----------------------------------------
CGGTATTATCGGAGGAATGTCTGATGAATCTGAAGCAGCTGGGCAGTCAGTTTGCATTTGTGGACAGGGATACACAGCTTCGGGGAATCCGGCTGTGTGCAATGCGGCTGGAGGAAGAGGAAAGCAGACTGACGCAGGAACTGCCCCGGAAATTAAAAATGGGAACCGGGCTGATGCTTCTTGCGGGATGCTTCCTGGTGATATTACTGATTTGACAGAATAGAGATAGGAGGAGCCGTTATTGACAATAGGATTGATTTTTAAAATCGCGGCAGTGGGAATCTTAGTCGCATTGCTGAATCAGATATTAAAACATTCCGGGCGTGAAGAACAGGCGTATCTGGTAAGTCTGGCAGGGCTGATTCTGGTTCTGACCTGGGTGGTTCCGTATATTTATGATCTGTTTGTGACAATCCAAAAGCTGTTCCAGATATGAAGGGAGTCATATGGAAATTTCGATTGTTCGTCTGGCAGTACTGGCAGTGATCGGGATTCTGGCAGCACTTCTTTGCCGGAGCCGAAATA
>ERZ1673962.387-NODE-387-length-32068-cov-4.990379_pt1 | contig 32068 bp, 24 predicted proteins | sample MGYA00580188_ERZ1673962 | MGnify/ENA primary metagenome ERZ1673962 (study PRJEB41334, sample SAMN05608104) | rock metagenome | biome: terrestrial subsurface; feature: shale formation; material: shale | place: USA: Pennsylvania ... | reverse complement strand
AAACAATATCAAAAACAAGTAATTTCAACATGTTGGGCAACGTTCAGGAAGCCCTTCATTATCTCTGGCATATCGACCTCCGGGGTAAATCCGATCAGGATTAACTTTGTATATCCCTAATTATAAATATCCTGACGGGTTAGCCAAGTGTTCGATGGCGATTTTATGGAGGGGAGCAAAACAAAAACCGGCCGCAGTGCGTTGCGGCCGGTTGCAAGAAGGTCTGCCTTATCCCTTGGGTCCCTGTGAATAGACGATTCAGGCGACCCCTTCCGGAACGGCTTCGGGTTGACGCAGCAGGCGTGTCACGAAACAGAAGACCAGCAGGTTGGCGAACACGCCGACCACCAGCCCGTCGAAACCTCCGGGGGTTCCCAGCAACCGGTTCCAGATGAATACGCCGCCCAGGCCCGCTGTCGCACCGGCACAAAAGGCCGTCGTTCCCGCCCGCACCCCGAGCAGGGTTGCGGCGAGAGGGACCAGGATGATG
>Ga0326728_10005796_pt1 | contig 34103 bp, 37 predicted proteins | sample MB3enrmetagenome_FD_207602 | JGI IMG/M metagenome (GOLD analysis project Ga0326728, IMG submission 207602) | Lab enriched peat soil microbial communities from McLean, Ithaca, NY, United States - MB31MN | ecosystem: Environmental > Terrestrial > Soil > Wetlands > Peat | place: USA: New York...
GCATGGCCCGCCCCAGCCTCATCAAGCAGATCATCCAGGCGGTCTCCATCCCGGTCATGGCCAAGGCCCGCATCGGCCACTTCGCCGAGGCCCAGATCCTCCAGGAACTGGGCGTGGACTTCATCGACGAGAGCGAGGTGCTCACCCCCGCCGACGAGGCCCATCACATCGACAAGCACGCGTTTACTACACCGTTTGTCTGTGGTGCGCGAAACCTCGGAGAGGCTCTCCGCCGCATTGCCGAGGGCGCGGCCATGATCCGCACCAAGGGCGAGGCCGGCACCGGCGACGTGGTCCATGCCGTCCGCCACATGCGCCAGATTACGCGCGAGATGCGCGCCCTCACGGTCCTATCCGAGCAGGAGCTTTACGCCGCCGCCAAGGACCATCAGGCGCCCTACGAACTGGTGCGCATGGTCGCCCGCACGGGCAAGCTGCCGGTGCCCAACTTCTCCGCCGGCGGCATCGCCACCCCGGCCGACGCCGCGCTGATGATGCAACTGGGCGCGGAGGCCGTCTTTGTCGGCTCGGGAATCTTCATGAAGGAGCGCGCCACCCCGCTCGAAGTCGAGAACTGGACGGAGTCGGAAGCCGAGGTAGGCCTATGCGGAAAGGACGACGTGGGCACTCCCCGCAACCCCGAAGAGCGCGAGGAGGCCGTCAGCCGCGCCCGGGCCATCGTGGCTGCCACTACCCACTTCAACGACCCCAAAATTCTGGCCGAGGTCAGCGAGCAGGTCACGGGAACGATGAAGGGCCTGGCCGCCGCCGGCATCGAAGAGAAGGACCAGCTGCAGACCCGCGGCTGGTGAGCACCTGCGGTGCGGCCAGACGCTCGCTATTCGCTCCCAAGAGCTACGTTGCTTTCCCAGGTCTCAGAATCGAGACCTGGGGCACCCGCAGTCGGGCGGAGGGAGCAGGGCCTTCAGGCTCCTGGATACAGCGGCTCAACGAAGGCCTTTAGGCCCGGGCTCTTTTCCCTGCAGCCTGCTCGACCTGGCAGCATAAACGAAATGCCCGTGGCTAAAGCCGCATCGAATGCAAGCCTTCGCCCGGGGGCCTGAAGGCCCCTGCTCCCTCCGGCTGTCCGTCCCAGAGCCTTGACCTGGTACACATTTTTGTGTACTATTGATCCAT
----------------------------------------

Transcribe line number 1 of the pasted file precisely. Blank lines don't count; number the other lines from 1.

CGGTATTATCGGAGGAATGTCTGATGAATCTGAAGCAGCTGGGCAGTCAGTTTGCATTTGTGGACAGGGATACACAGCTTCGGGGAATCCGGCTGTGTGCAATGCGGCTGGAGGAAGAGGAAAGCAGACTGACGCAGGAACTGCCCCGGAAATTAAAAATGGGAACCGGGCTGATGCTTCTTGCGGGATGCTTCCTGGTGATATTACTGATTTGACAGAATAGAGATAGGAGGAGCCGTTATTGACAATAGGATTGATTTTTAAAATCGCGGCAGTGGGAATCTTAGTCGCATTGCTGAATCAGATATTAAAACATTCCGGGCGTGAAGAACAGGCGTATCTGGTAAGTCTGGCAGGGCTGATTCTGGTTCTGACCTGGGTGGTTCCGTATATTTATGATCTGTTTGTGACAATCCAAAAGCTGTTCCAGATATGAAGGGAGTCATATGGAAATTTCGATTGTTCGTCTGGCAGTACTGGCAGTGATCGGGATTCTGGCAGCACTTCTTTGCCGGAGCCGAAATA